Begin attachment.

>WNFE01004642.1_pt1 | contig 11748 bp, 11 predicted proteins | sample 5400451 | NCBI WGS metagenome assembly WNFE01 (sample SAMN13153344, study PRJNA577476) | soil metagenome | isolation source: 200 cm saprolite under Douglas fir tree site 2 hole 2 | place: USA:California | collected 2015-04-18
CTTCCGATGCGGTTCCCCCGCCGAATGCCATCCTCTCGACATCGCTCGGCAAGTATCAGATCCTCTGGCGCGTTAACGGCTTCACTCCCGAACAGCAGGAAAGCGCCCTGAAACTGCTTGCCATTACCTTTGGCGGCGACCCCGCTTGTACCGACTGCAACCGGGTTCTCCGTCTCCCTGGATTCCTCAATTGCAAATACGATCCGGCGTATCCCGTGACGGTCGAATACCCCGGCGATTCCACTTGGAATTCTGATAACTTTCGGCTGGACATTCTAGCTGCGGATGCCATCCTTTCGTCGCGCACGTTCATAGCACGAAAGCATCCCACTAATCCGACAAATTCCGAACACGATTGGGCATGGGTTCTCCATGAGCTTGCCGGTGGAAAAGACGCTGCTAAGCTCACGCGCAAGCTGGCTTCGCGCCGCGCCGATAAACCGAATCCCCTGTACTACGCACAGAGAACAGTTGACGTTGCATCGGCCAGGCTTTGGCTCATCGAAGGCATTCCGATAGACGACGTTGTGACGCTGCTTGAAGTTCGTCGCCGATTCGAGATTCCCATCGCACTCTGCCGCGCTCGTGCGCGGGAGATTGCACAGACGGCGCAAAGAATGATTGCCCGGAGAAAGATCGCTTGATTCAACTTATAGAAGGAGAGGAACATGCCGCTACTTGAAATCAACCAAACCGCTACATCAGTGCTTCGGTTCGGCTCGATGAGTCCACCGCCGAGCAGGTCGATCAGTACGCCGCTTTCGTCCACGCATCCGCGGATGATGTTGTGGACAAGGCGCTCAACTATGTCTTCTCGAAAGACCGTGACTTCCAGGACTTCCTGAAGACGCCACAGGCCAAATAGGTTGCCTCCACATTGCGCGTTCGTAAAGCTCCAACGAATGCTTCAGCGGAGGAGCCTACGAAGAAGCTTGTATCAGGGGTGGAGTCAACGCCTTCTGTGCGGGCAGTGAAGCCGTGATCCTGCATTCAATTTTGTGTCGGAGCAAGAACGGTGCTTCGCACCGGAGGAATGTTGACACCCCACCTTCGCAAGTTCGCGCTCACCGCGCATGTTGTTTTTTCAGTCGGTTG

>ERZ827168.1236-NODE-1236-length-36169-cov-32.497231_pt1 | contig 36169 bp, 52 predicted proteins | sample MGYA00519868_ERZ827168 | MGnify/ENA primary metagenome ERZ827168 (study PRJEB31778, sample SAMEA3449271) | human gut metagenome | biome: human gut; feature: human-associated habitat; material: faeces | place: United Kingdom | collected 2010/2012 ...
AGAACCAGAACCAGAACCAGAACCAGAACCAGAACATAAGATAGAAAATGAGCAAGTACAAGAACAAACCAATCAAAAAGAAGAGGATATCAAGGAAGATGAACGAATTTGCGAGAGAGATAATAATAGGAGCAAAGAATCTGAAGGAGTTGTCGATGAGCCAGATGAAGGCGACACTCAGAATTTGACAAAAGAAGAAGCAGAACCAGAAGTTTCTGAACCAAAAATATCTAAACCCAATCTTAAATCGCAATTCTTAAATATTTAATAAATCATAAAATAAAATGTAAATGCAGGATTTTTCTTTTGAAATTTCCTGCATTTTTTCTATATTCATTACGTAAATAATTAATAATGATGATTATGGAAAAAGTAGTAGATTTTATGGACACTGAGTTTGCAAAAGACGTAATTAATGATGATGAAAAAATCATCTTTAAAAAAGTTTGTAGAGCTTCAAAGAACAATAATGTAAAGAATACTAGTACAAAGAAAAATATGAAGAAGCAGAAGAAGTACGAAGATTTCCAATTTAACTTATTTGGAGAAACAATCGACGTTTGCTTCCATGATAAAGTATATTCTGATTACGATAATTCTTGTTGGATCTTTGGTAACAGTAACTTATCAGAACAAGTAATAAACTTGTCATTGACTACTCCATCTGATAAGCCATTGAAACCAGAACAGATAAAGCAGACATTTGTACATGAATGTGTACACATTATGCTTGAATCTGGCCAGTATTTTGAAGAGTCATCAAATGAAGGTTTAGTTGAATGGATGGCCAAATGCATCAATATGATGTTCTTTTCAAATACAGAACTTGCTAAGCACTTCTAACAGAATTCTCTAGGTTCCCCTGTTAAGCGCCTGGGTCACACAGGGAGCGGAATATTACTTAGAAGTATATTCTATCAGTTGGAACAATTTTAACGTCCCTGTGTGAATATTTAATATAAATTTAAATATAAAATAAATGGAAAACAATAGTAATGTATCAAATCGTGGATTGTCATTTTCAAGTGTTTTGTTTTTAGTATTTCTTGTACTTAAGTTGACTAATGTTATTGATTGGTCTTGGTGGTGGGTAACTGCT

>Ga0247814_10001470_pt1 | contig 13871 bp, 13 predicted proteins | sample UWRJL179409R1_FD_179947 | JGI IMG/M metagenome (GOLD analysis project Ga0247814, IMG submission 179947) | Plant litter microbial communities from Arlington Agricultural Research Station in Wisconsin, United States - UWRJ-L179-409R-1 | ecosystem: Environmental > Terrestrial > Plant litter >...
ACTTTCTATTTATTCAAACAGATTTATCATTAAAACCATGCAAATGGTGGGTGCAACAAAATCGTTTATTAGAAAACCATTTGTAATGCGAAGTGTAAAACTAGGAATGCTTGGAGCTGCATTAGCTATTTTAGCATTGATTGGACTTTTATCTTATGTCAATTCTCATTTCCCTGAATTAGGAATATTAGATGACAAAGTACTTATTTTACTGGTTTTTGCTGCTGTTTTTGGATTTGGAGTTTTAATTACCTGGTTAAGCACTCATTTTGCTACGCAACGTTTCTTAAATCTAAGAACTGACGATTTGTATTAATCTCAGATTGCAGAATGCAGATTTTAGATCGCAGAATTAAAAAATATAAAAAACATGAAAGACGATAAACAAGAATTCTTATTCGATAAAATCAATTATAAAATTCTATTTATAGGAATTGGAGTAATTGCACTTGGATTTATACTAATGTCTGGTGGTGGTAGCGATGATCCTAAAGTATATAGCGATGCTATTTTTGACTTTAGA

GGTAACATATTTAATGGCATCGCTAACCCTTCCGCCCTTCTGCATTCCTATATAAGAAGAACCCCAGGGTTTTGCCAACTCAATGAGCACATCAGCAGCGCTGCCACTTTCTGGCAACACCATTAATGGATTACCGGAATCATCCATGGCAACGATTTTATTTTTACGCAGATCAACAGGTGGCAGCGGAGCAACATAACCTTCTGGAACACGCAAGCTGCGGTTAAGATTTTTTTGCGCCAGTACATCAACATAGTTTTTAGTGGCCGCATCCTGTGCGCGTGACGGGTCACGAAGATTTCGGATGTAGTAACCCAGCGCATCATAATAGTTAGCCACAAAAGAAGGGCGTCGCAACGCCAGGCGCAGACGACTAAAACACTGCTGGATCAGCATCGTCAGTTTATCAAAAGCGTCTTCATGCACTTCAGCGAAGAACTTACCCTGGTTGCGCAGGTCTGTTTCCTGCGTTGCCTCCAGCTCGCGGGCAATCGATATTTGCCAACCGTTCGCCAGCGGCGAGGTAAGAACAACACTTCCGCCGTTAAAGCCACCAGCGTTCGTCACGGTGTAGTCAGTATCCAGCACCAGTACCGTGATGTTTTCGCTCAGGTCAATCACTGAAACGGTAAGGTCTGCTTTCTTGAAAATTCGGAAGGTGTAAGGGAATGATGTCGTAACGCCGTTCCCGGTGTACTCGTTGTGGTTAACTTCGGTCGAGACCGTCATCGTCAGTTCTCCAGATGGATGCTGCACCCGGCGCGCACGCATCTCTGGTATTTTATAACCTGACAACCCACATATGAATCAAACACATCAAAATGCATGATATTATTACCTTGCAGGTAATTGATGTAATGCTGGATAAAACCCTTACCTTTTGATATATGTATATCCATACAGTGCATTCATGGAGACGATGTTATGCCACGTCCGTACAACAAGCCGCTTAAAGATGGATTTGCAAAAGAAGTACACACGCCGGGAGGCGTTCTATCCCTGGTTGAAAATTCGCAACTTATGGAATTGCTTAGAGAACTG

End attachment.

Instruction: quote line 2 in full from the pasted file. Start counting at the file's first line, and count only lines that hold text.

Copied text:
CTTCCGATGCGGTTCCCCCGCCGAATGCCATCCTCTCGACATCGCTCGGCAAGTATCAGATCCTCTGGCGCGTTAACGGCTTCACTCCCGAACAGCAGGAAAGCGCCCTGAAACTGCTTGCCATTACCTTTGGCGGCGACCCCGCTTGTACCGACTGCAACCGGGTTCTCCGTCTCCCTGGATTCCTCAATTGCAAATACGATCCGGCGTATCCCGTGACGGTCGAATACCCCGGCGATTCCACTTGGAATTCTGATAACTTTCGGCTGGACATTCTAGCTGCGGATGCCATCCTTTCGTCGCGCACGTTCATAGCACGAAAGCATCCCACTAATCCGACAAATTCCGAACACGATTGGGCATGGGTTCTCCATGAGCTTGCCGGTGGAAAAGACGCTGCTAAGCTCACGCGCAAGCTGGCTTCGCGCCGCGCCGATAAACCGAATCCCCTGTACTACGCACAGAGAACAGTTGACGTTGCATCGGCCAGGCTTTGGCTCATCGAAGGCATTCCGATAGACGACGTTGTGACGCTGCTTGAAGTTCGTCGCCGATTCGAGATTCCCATCGCACTCTGCCGCGCTCGTGCGCGGGAGATTGCACAGACGGCGCAAAGAATGATTGCCCGGAGAAAGATCGCTTGATTCAACTTATAGAAGGAGAGGAACATGCCGCTACTTGAAATCAACCAAACCGCTACATCAGTGCTTCGGTTCGGCTCGATGAGTCCACCGCCGAGCAGGTCGATCAGTACGCCGCTTTCGTCCACGCATCCGCGGATGATGTTGTGGACAAGGCGCTCAACTATGTCTTCTCGAAAGACCGTGACTTCCAGGACTTCCTGAAGACGCCACAGGCCAAATAGGTTGCCTCCACATTGCGCGTTCGTAAAGCTCCAACGAATGCTTCAGCGGAGGAGCCTACGAAGAAGCTTGTATCAGGGGTGGAGTCAACGCCTTCTGTGCGGGCAGTGAAGCCGTGATCCTGCATTCAATTTTGTGTCGGAGCAAGAACGGTGCTTCGCACCGGAGGAATGTTGACACCCCACCTTCGCAAGTTCGCGCTCACCGCGCATGTTGTTTTTTCAGTCGGTTG